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Homeschool Lesson Objectives

Is this a skill, topic or project-based lesson?

Lesson planning for homeschool starts with a lesson objective – a purpose to the lesson.

The learning objective may be to teach/practice a skill, to teach a topic or expand knowledge about a specific subject. For the lesson to reach its objective, the student needs the skills, the knowledge and the means to learn, record & process that knowledge.

Making sure home-ed students know why they’re learning, what the purpose is and how they must demonstrate that learning helps keep lessons relaxed.

Skill-based Lessons

Skill-based lessons are to teach specific tools to help students gain, use and process knowledge.

  • The skill may be specific to a subject – calculating percentages / using quotation marks
  • The skill may be adding to the student’s cross-subject education toolbox – how to create a spreadsheet / crop an image / reference citations.

Skill-based lessons can be practice sessions for already learnt skills, like handwriting or using a compass*.

Topic-based Lessons

Topic-based lessons have broader lesson objectives than skill-based lessons; the lesson objective is to explore, teach or expand knowledge about a specific aspect of a subject – a date in history, an aspect of climate change, a mathematical concept .

Project-based Lessons

Project-based lessons ask students to combine the skills and knowledge they’ve learnt to create a record of their knowledge of a topic/subject.

(Project-based lessons are a great way of tracking progress for self-led and interest-led learning.)

None of these lesson types stands alone in a vacuum; much of the time the lesson styles will overlap by necessity – but from a planning perspective it can be helpful to think of lessons as skills, topic, or project-based to shape the structure of the lesson and ensure the students have the tools to complete the lessons proficiently.

Combining lessons teaching learners tools/skills with lessons teaching knowledge, gives students context and purpose for learning, which in turn motivates them for a particular purpose.

‘If I learn A, I will be able to do B.

My goal is B.

So the sooner I complete A, the quicker I can reach my goal.

Skill, topic and project-based lessons

  • Lesson Objective: To Write a Book List
  • At KS1-2, the tools the pupils will need are a pencil and ruler. Information required: Book name/author
  • At KS3, students should be able to write a list in a spreadsheet and expand the information the list contains. Information required: Book name/Author/Publisher/Publication Date/Genre
  • By KS4, students could be expected to add web-links into lists in spreadsheets, provide ratings, be confident using citations; alternatively, KS4 pupils studying computer science could be asked to write a programme to collate the information in the book list.

Tools needed:

  • KS1-2: Motor skills to hold a pen/use a ruler / typing skills
  • KS3: Ability to create basic spreadsheets
  • KS3/4: Ability to create complex spreadsheets using formulas

These lessons would be skill-based – the goal from a teaching perspective is not to write a list but to learn how to write a list.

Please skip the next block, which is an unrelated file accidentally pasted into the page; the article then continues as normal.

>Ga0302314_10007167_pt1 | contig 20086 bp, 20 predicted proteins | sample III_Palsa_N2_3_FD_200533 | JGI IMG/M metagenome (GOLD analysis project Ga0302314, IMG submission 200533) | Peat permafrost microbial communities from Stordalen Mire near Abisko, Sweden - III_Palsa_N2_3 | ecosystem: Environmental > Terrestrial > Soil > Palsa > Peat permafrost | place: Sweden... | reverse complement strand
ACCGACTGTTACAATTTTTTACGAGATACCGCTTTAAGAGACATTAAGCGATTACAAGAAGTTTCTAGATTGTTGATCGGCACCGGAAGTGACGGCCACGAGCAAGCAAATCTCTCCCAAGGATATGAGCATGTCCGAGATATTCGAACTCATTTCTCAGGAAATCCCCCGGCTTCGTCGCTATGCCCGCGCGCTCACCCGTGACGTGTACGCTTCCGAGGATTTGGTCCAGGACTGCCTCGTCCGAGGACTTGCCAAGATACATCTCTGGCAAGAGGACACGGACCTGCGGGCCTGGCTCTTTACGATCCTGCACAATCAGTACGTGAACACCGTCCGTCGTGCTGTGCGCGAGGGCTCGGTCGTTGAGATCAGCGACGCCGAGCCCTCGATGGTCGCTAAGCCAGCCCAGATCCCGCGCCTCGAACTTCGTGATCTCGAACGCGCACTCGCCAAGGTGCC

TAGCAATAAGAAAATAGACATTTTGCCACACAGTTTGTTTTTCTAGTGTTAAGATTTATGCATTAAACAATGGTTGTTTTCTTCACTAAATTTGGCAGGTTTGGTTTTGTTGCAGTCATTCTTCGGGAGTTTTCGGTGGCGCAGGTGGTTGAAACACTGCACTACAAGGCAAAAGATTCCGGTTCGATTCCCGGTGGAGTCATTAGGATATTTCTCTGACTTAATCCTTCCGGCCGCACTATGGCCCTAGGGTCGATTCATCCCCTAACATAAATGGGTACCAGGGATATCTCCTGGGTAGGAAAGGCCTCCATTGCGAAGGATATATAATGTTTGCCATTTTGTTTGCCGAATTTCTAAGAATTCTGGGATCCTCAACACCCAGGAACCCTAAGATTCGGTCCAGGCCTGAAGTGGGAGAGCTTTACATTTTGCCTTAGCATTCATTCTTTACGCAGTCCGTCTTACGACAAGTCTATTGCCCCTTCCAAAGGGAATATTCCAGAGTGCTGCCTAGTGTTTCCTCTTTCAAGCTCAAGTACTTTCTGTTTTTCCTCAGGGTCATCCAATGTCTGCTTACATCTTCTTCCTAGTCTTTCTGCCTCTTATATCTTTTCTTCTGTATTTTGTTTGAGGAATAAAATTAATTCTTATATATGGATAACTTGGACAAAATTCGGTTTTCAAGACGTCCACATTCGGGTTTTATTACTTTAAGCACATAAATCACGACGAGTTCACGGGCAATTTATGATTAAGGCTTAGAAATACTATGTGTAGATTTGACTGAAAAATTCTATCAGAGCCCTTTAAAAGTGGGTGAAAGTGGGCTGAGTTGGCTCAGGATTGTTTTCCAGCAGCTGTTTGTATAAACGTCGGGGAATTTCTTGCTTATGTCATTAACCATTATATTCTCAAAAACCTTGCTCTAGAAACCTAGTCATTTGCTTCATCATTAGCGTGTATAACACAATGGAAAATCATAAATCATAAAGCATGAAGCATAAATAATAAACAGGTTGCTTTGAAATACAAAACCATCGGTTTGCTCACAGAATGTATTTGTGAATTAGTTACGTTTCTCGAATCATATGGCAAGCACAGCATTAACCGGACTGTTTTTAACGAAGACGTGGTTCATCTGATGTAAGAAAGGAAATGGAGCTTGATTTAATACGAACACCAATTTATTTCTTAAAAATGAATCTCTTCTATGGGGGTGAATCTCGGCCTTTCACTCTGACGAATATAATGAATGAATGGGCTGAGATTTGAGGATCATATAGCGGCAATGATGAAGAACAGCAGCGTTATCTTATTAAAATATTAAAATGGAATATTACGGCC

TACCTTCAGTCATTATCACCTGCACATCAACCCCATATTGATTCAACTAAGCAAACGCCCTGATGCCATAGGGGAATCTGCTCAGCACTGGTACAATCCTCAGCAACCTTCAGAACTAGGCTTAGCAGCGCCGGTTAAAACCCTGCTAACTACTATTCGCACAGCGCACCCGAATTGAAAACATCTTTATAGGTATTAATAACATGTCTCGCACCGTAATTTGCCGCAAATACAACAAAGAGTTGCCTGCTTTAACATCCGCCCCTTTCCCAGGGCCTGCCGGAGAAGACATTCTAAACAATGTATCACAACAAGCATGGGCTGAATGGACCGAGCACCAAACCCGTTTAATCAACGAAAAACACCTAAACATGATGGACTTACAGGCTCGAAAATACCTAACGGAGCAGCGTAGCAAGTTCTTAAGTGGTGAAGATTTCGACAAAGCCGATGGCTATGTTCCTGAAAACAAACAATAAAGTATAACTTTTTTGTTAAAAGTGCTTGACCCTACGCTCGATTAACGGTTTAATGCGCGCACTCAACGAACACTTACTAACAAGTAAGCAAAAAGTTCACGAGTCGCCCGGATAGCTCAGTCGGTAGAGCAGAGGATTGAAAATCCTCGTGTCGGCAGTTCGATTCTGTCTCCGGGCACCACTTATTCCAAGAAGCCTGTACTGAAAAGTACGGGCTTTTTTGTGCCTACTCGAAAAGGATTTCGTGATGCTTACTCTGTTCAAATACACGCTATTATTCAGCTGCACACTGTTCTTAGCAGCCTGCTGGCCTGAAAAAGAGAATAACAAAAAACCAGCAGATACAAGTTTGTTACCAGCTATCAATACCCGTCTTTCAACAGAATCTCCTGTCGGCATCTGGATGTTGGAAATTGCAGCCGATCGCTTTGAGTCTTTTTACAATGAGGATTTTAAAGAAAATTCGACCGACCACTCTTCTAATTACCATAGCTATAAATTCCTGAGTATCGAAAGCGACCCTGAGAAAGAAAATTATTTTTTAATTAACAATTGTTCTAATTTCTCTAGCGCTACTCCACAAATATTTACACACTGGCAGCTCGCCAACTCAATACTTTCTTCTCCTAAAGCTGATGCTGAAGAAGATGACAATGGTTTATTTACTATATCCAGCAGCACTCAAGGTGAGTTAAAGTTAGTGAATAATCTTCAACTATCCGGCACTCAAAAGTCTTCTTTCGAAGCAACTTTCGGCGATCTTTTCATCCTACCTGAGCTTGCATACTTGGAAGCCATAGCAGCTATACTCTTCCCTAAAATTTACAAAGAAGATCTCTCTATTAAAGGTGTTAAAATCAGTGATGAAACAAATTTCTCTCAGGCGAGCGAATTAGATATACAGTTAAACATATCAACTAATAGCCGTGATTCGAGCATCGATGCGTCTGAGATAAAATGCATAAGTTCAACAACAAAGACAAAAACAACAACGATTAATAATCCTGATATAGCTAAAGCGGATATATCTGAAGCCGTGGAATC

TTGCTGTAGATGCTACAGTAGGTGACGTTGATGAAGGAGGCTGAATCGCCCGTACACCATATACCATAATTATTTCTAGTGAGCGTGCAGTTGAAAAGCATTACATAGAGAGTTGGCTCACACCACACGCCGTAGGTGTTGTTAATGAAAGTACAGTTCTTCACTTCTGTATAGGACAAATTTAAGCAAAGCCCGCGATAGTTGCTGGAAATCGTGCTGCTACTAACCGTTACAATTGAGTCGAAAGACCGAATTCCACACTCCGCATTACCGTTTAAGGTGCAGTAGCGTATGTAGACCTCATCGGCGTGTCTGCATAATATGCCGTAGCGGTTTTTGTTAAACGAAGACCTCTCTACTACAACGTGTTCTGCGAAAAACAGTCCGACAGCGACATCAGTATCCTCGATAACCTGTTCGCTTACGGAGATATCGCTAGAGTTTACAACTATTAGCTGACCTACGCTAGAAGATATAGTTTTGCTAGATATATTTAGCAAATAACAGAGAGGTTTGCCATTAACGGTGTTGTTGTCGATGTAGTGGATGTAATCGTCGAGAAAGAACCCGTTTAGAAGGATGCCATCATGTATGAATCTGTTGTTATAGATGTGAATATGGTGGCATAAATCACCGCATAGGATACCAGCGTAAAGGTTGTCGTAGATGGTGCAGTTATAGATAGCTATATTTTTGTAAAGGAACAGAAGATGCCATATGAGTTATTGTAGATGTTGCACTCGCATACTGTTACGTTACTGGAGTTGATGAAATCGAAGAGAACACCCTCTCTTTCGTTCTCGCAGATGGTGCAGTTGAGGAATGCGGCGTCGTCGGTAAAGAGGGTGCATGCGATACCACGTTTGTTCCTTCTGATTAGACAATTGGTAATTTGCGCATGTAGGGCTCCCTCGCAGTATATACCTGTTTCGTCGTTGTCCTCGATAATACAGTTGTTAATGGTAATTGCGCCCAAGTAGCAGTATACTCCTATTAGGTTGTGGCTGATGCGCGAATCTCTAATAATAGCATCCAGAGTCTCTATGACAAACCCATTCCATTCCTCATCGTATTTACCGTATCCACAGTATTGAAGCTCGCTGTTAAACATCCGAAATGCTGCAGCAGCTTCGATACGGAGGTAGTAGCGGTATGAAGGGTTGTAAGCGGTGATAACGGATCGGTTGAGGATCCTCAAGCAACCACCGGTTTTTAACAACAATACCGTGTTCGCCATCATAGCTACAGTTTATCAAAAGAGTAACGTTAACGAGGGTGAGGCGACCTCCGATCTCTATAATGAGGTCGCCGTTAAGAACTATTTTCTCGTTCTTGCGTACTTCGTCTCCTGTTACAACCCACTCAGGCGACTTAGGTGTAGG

A topic-based lesson could follow:

  • Lesson Objective: Choose a book from the list, write a book review.

and similarly, a project-based lesson could follow that:

  • Lesson Objective: Choose two books of the same genre. Write a comparison of the two and explain which you’d recommend reading first and why.

Lesson planning by thinking in terms of skills, topics and projects makes it easy to

(a) plan for more than one lesson at a time

(b) make sure topic/project lessons flow smoothly because students are able to focus on the information/task, not the skill they need to demonstrate.

Additionally, for you as the home educator, having a formula to use when prepping and planning lessons makes it quicker and easier to prepare lessons across subjects.

When lesson planning, think about the skills students need to complete any tasks – teach those first.

Introduce a new topic in a way that asks students only to use skills they’re confident with – if handwriting is a struggle, allow them to type, if explaining in written words is difficult, ask them to verbally or visually explain what they’ve learnt instead of setting a written assignment.

If setting students a project task on a specific subject, talk through which previously covered topics could be included or used as a reference – a project is essentially a research based unit study extension exercise.

This seems simple enough but it took me a while to realise how easy it can be to overwhelm home learners by setting them a task without first outlining the skills they’ll need to use/demonstrate. If I’d just ask them to ‘write a book list’, for example, there might be umming and ahhing instead of getting down to the task: If I told asked to write a book list using bullet points, they’d immediately get down to work.

Children need more clarity than we might think and unless we’ve explicitly explained what and how we expect them to complete tasks, they can struggle to figure it out themselves.

Reminding them that to complete the task they’d need to use bullet points (a skill covered previously) removes any ‘where do I start’ questions in their heads. It’s a simple example, a book list, and obviously by KS4 lessons are going to be much more complex, however the same logic applies for all lessons for all ages:

Clearly identify the task (as your lesson objective), explain the task clearly and concisely to learners and remind them of the tools and skill sets they can use to complete (and make the most of) the lesson.

*This is Not a Maths Book is a great book for practicing maths skills.